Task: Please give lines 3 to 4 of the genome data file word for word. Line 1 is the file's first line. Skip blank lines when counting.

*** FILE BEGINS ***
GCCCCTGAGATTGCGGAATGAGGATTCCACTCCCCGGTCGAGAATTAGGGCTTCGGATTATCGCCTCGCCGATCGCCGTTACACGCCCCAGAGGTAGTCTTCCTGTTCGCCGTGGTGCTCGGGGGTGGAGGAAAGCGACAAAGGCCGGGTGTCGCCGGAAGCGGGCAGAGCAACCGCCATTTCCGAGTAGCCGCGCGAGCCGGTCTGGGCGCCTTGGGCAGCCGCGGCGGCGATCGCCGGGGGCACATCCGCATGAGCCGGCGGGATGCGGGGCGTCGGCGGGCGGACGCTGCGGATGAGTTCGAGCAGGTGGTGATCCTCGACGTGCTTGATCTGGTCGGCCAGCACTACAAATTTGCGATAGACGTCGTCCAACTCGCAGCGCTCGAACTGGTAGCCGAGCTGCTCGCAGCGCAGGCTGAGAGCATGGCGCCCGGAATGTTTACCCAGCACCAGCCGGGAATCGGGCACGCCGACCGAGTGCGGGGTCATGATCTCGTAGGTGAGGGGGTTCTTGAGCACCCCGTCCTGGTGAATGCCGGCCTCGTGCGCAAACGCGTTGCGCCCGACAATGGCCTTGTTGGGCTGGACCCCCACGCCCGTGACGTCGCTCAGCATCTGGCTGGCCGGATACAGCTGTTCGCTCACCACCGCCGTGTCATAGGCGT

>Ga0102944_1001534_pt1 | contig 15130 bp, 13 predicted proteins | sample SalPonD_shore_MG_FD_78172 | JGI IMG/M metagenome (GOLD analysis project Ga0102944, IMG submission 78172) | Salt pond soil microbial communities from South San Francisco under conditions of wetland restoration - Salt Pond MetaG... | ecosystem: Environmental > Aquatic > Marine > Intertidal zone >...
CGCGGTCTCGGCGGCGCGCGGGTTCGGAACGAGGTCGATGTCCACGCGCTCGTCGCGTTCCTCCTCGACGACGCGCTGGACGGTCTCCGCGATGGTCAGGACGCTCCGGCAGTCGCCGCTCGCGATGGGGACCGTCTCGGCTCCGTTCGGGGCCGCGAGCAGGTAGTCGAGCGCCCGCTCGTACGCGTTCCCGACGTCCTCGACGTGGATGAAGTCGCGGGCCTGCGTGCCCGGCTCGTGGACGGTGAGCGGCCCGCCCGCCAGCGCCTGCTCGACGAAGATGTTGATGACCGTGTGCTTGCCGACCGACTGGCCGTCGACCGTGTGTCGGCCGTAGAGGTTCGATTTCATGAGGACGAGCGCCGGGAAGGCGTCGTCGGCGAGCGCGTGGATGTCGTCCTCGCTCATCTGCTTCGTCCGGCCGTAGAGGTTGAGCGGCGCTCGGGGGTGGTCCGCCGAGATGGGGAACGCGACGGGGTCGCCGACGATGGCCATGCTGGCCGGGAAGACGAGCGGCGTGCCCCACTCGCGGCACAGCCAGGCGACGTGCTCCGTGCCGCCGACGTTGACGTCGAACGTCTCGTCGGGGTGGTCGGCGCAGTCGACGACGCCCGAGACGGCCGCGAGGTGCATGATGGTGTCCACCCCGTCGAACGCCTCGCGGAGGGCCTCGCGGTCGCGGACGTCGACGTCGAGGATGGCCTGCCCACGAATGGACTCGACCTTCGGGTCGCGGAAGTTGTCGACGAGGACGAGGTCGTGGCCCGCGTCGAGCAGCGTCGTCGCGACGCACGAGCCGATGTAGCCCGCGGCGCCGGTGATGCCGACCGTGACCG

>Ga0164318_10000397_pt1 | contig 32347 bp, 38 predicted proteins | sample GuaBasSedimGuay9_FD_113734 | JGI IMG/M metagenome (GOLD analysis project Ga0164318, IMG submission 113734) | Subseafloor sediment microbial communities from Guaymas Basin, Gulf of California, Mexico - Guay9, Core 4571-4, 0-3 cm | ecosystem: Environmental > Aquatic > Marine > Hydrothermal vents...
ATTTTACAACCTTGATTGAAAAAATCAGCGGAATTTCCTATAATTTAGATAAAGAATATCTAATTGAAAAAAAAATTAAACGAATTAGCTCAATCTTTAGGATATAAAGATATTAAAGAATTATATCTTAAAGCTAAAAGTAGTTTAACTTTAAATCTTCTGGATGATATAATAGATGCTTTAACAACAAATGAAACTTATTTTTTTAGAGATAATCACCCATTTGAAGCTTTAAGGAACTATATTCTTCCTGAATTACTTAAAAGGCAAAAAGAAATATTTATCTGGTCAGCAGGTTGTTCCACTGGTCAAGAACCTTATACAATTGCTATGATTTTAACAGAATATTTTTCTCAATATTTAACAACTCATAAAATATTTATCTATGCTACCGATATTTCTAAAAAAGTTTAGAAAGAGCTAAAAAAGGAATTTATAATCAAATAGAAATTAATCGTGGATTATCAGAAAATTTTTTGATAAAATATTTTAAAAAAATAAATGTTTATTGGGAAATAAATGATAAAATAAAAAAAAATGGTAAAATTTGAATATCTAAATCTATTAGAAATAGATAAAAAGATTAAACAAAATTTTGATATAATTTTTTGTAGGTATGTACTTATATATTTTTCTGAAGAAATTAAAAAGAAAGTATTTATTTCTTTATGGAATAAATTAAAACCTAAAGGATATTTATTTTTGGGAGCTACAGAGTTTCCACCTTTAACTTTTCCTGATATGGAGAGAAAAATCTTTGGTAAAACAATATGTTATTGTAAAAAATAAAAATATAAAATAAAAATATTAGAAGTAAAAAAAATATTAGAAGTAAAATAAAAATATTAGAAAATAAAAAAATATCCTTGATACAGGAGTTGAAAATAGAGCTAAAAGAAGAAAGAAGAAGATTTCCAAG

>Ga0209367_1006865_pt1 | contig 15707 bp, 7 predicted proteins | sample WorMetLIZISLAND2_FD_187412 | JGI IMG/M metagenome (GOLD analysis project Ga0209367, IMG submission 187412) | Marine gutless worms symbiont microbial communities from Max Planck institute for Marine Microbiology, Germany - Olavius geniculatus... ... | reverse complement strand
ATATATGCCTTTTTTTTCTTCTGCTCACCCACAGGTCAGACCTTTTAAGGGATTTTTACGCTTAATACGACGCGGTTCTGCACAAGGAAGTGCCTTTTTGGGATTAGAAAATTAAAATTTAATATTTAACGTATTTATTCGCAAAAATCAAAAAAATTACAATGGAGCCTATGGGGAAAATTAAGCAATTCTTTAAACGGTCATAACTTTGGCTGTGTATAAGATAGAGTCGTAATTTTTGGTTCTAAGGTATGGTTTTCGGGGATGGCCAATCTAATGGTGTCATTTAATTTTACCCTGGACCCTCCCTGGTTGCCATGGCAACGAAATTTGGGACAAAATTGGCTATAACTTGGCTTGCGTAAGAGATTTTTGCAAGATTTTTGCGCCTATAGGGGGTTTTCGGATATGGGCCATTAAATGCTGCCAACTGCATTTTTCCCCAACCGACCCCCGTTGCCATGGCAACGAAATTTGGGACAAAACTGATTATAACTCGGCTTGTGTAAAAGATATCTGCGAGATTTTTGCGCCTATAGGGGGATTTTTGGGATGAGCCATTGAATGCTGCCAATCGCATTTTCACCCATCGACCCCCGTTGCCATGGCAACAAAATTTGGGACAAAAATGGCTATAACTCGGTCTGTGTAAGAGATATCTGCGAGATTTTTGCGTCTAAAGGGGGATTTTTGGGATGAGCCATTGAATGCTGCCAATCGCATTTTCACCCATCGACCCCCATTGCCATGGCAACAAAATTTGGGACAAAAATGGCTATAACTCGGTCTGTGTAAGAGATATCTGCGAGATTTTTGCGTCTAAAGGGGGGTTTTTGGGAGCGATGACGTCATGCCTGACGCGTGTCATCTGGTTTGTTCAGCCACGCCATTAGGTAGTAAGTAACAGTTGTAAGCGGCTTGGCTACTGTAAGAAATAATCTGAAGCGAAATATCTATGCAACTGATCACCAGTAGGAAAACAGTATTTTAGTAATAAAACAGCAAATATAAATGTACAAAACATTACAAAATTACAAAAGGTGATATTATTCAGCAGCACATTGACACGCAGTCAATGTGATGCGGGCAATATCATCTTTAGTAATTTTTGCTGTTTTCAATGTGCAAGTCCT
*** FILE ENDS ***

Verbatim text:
CGCGGTCTCGGCGGCGCGCGGGTTCGGAACGAGGTCGATGTCCACGCGCTCGTCGCGTTCCTCCTCGACGACGCGCTGGACGGTCTCCGCGATGGTCAGGACGCTCCGGCAGTCGCCGCTCGCGATGGGGACCGTCTCGGCTCCGTTCGGGGCCGCGAGCAGGTAGTCGAGCGCCCGCTCGTACGCGTTCCCGACGTCCTCGACGTGGATGAAGTCGCGGGCCTGCGTGCCCGGCTCGTGGACGGTGAGCGGCCCGCCCGCCAGCGCCTGCTCGACGAAGATGTTGATGACCGTGTGCTTGCCGACCGACTGGCCGTCGACCGTGTGTCGGCCGTAGAGGTTCGATTTCATGAGGACGAGCGCCGGGAAGGCGTCGTCGGCGAGCGCGTGGATGTCGTCCTCGCTCATCTGCTTCGTCCGGCCGTAGAGGTTGAGCGGCGCTCGGGGGTGGTCCGCCGAGATGGGGAACGCGACGGGGTCGCCGACGATGGCCATGCTGGCCGGGAAGACGAGCGGCGTGCCCCACTCGCGGCACAGCCAGGCGACGTGCTCCGTGCCGCCGACGTTGACGTCGAACGTCTCGTCGGGGTGGTCGGCGCAGTCGACGACGCCCGAGACGGCCGCGAGGTGCATGATGGTGTCCACCCCGTCGAACGCCTCGCGGAGGGCCTCGCGGTCGCGGACGTCGACGTCGAGGATGGCCTGCCCACGAATGGACTCGACCTTCGGGTCGCGGAAGTTGTCGACGAGGACGAGGTCGTGGCCCGCGTCGAGCAGCGTCGTCGCGACGCACGAGCCGATGTAGCCCGCGGCGCCGGTGATGCCGACCGTGACCG

>Ga0164318_10000397_pt1 | contig 32347 bp, 38 predicted proteins | sample GuaBasSedimGuay9_FD_113734 | JGI IMG/M metagenome (GOLD analysis project Ga0164318, IMG submission 113734) | Subseafloor sediment microbial communities from Guaymas Basin, Gulf of California, Mexico - Guay9, Core 4571-4, 0-3 cm | ecosystem: Environmental > Aquatic > Marine > Hydrothermal vents...